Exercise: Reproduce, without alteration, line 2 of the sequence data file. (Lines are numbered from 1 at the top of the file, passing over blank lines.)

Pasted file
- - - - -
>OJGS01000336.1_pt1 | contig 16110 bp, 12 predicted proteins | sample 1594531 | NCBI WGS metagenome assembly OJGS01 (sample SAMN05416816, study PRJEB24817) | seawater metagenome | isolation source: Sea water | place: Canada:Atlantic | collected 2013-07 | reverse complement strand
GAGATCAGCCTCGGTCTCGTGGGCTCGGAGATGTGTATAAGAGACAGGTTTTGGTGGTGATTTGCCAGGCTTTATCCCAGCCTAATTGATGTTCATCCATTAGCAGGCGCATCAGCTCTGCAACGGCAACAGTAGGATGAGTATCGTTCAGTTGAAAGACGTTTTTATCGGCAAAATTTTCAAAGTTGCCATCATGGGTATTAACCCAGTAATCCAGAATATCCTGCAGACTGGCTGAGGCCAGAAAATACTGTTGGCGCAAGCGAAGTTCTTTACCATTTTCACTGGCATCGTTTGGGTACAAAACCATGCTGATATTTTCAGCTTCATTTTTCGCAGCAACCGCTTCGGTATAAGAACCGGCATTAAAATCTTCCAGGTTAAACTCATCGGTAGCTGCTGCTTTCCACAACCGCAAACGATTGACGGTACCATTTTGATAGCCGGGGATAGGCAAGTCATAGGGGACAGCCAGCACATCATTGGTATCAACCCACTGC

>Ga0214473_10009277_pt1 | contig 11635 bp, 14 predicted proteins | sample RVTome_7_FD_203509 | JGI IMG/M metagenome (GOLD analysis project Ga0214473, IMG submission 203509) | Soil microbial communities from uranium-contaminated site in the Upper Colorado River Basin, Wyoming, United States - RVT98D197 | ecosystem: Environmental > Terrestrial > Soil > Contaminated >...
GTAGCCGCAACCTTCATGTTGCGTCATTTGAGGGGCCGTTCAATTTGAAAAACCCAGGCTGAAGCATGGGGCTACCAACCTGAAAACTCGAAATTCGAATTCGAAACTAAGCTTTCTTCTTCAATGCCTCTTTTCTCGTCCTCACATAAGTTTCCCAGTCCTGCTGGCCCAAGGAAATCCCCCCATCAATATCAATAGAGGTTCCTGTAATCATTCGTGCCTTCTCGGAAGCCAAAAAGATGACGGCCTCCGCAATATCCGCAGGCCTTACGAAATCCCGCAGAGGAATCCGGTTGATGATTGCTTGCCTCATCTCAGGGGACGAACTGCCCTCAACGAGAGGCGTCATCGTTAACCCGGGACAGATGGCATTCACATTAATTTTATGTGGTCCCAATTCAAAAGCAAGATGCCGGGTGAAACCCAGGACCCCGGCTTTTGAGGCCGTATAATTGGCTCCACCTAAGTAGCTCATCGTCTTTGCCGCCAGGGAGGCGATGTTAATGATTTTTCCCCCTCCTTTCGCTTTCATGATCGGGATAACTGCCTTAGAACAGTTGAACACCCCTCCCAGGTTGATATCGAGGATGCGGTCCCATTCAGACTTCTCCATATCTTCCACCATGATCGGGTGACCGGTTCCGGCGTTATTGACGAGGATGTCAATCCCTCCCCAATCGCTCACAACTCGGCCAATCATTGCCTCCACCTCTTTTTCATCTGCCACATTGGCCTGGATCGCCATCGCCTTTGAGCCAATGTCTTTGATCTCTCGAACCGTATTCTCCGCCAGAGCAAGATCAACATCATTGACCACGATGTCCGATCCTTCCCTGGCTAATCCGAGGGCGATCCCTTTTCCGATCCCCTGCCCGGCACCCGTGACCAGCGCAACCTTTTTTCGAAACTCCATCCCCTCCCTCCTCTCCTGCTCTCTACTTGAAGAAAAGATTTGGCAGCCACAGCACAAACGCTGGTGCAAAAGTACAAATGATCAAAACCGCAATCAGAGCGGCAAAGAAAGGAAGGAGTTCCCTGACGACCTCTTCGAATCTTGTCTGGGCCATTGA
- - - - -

GAGATCAGCCTCGGTCTCGTGGGCTCGGAGATGTGTATAAGAGACAGGTTTTGGTGGTGATTTGCCAGGCTTTATCCCAGCCTAATTGATGTTCATCCATTAGCAGGCGCATCAGCTCTGCAACGGCAACAGTAGGATGAGTATCGTTCAGTTGAAAGACGTTTTTATCGGCAAAATTTTCAAAGTTGCCATCATGGGTATTAACCCAGTAATCCAGAATATCCTGCAGACTGGCTGAGGCCAGAAAATACTGTTGGCGCAAGCGAAGTTCTTTACCATTTTCACTGGCATCGTTTGGGTACAAAACCATGCTGATATTTTCAGCTTCATTTTTCGCAGCAACCGCTTCGGTATAAGAACCGGCATTAAAATCTTCCAGGTTAAACTCATCGGTAGCTGCTGCTTTCCACAACCGCAAACGATTGACGGTACCATTTTGATAGCCGGGGATAGGCAAGTCATAGGGGACAGCCAGCACATCATTGGTATCAACCCACTGC